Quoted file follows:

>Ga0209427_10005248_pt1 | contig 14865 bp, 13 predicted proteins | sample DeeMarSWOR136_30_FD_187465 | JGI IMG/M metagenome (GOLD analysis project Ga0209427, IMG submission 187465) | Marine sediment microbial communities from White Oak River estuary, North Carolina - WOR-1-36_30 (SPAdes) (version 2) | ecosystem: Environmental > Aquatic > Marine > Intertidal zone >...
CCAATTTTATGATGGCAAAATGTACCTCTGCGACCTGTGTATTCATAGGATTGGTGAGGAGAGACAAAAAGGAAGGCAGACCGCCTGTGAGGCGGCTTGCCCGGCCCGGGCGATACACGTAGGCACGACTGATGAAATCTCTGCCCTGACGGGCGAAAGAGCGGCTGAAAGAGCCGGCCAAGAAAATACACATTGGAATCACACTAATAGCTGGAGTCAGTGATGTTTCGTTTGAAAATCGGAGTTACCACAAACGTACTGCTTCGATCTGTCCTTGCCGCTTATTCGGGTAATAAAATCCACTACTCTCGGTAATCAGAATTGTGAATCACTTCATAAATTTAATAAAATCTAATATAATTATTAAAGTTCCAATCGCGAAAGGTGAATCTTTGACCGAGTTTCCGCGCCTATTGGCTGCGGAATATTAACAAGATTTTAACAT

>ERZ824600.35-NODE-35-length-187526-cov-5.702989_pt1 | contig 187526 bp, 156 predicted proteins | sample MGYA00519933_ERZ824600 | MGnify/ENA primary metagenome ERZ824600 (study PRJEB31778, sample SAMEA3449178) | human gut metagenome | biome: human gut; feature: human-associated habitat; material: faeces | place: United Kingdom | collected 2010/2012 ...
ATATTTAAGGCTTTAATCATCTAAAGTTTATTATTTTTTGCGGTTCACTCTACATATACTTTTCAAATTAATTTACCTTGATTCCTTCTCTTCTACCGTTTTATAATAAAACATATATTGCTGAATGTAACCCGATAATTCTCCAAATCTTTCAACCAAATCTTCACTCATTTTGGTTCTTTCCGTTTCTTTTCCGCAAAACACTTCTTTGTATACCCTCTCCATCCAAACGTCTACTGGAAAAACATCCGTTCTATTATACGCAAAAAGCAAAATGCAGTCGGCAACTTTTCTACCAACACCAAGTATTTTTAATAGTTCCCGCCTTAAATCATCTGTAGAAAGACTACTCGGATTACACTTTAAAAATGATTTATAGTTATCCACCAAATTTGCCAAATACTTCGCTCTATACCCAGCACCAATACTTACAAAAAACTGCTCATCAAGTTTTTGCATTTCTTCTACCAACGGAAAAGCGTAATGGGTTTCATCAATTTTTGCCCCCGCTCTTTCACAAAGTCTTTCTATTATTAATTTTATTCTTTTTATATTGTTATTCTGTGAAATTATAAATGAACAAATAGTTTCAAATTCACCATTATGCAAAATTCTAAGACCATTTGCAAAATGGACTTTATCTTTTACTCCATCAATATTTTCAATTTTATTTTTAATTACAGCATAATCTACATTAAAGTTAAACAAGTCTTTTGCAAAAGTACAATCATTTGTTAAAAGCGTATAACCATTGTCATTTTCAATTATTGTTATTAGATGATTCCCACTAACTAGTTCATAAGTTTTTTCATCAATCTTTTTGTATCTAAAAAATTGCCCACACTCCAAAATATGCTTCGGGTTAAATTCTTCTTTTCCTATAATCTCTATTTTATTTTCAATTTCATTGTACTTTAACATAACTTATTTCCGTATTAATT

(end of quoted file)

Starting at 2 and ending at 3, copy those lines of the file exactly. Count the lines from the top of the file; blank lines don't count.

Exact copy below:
CCAATTTTATGATGGCAAAATGTACCTCTGCGACCTGTGTATTCATAGGATTGGTGAGGAGAGACAAAAAGGAAGGCAGACCGCCTGTGAGGCGGCTTGCCCGGCCCGGGCGATACACGTAGGCACGACTGATGAAATCTCTGCCCTGACGGGCGAAAGAGCGGCTGAAAGAGCCGGCCAAGAAAATACACATTGGAATCACACTAATAGCTGGAGTCAGTGATGTTTCGTTTGAAAATCGGAGTTACCACAAACGTACTGCTTCGATCTGTCCTTGCCGCTTATTCGGGTAATAAAATCCACTACTCTCGGTAATCAGAATTGTGAATCACTTCATAAATTTAATAAAATCTAATATAATTATTAAAGTTCCAATCGCGAAAGGTGAATCTTTGACCGAGTTTCCGCGCCTATTGGCTGCGGAATATTAACAAGATTTTAACAT

>ERZ824600.35-NODE-35-length-187526-cov-5.702989_pt1 | contig 187526 bp, 156 predicted proteins | sample MGYA00519933_ERZ824600 | MGnify/ENA primary metagenome ERZ824600 (study PRJEB31778, sample SAMEA3449178) | human gut metagenome | biome: human gut; feature: human-associated habitat; material: faeces | place: United Kingdom | collected 2010/2012 ...